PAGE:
“The newest expansion, Crowns and Quests, introduces playable characters with unique powers. The players must attempt to complete challenging quests such as retrieving magical items, destroying cursed temples, and even teleporting the entire castle to safety all while fighting off the monster army.”

So another expansion that won’t be available to those who have bought everything before (like me).

I get why companies want to have some added value to editions like this. If you’re going to do a 10th anniversary edition, then you want people who have already bought everything to have some reason to go with the new one.

How many owners that have been with you from the beginning are going to buy your Deluxe, or Collectors, or Anniversary edition without some reason to?

It’s a great way to onboard new people, but original owners are just going to keep the game (and expansions) they know and love.

So I get it.

I truly do.

But I also get those long-time supporters of the game who are pissed off that they need to spend $100 or more to rebuy everything that they already have (just in a new format, maybe new artwork, or whatever) just to get a new expansion because it’s not being released separately (or because the format or artwork isn’t compatible with the old editions).

I’ve spent over $100 (maybe even close to $200, but I’m not sure) on Castle Panic and all of its expansions so far.

Now I’ve forked over $200 US (so almost $300 CDN) for the deluxe edition of the base game, all of the expansions, and the new expansion (granted, there are miniatures and stuff like that too).

Did I need all of that?

Probably not. I haven’t played Castle Panic in a few years now, though I would like to get it to the table again.

But essentially I have everything that’s in the Deluxe Edition, except that there are no miniatures, and the pieces and cards aren’t as good.

Oh, and the new expansion.

The Castles of Mad King Ludwig Collector’s Edition has two new expansions.

It also has a reimagined scoreboard, and considering that the scoreboard in the original kind of sucked, that may be worth the price alone.

I’m kidding, a bit.

Ultimately, I think Castle Panic may be the last “deluxe edition” I back unless the changes/add-ons look really appealing for something that I enjoy.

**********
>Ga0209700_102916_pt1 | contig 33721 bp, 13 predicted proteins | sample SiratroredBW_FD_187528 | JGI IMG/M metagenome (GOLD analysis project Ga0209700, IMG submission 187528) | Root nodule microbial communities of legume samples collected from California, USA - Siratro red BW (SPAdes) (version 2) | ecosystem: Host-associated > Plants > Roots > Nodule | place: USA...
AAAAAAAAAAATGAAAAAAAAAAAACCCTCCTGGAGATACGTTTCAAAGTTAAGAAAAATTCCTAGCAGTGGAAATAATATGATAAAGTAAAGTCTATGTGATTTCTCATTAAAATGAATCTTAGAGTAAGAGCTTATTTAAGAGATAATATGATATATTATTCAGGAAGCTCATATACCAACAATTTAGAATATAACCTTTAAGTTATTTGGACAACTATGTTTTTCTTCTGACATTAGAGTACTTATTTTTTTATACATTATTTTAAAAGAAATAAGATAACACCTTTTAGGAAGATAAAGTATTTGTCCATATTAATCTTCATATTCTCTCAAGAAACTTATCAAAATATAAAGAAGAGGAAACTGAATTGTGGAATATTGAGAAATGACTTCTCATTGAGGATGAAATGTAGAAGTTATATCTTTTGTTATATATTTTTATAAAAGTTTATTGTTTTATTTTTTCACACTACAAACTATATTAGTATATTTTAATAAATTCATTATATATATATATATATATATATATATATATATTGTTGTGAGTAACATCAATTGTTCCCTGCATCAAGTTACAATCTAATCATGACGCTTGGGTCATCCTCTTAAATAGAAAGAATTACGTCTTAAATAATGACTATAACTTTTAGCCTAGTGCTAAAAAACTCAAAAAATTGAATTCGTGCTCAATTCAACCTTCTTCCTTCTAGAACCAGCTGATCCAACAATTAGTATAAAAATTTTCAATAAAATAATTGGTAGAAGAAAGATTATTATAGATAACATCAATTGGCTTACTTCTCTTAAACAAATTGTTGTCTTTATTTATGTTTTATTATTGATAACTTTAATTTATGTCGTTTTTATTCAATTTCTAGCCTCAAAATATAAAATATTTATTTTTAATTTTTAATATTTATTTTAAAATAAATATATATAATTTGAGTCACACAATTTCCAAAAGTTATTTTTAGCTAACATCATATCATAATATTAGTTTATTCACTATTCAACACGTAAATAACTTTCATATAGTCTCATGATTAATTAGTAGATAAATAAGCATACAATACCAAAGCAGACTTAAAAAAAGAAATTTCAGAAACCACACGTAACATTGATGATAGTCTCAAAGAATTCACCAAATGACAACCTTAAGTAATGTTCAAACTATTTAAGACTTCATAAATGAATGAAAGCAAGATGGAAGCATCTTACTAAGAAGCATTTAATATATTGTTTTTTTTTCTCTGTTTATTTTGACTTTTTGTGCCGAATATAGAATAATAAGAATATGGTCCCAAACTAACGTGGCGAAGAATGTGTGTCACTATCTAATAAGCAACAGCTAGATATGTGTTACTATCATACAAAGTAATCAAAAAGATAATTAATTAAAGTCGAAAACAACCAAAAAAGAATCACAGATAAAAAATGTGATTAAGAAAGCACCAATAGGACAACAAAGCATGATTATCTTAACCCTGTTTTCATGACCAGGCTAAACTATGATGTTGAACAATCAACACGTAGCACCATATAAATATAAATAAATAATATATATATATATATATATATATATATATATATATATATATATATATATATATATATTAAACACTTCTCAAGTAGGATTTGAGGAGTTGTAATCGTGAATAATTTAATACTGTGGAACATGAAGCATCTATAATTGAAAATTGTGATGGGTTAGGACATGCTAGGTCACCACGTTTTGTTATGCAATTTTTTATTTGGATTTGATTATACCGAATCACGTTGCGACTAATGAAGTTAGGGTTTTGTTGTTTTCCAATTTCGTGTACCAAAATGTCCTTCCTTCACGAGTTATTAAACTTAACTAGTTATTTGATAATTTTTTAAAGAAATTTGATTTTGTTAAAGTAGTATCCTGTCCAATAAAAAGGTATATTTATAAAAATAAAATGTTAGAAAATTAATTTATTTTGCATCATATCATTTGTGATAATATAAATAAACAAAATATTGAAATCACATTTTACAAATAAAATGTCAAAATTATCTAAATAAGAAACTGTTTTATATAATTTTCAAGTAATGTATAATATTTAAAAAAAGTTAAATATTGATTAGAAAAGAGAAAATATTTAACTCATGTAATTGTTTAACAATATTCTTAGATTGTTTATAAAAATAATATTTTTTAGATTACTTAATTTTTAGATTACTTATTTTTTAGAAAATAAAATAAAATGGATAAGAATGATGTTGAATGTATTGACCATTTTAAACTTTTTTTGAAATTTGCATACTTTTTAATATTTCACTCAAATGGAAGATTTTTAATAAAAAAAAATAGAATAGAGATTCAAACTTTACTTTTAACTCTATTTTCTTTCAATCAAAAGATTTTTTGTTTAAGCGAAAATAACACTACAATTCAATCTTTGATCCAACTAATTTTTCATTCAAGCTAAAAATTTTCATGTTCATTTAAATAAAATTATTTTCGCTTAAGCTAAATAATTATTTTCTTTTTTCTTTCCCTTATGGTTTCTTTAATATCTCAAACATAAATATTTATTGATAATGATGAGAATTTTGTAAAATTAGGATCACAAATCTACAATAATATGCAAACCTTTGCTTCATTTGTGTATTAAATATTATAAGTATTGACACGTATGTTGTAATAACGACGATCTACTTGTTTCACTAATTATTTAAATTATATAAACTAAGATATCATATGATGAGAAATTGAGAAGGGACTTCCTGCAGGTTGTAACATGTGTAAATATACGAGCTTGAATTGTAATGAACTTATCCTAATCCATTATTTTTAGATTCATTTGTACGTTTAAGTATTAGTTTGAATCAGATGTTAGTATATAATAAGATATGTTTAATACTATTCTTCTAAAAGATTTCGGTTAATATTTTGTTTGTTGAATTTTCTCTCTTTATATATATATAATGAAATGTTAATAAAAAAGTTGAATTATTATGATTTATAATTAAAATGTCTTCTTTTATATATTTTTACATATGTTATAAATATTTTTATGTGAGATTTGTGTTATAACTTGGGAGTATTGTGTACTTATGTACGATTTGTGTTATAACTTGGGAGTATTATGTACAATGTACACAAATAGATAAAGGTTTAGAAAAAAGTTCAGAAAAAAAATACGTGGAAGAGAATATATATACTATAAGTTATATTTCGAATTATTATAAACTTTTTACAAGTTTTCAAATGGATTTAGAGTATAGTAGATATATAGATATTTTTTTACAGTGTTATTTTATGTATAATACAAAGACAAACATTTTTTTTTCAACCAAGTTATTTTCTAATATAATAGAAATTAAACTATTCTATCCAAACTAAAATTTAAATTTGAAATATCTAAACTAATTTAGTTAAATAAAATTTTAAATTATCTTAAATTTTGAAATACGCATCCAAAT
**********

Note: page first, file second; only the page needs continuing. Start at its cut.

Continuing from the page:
Or it’s a game I’ve always wanted but never actually, you know, bought.

I think I’m done paying $100+ for a new edition of a game where the only really new content I’m getting is one (or maybe two) expansion.

Sure, the artwork may be cooler, the components may be a bit sturdier, but how many times am I going to be playing these games?

Hell, Suburbia was already a table hog and now all of the tiles are bigger!

I fully support the game companies’ right to do something like this.

But as a consumer (unless, of course, I’ve never bought the game before so this is a great way to get the game and all of the expansions), I have to stand up and say no.

Given my pandemic game-buying, this may seem like a strange stance to take.

But I can’t justify it anymore.

And those who are complaining about a new expansion that’s not compatible with the old version have a point.

They’ve supported the game company through many years, buying every expansion that came out for the game that they really enjoy, and now they’re left out in the cold and have to re-buy everything if they want the new content.

I’m not going to do that anymore.

What do you think?

Are you a Deluxe Edition fan? Or do you see it as more of a cashgrab against those supporters who have followed the company through the years?

Let me know in the comments.

2 Comments on “Thoughts on Ultimate, Deluxe, & Collector’s Editions

  1. Great post! I agree with you – a “deluxe” edition should not be the only way to get an expansion. Board game publishers which offer upgrade kits (I’ve seen that even for games that had some small changes from second to third edition) have a special place in my heart (and the customer loyalty that comes with it).

    Liked by 1 person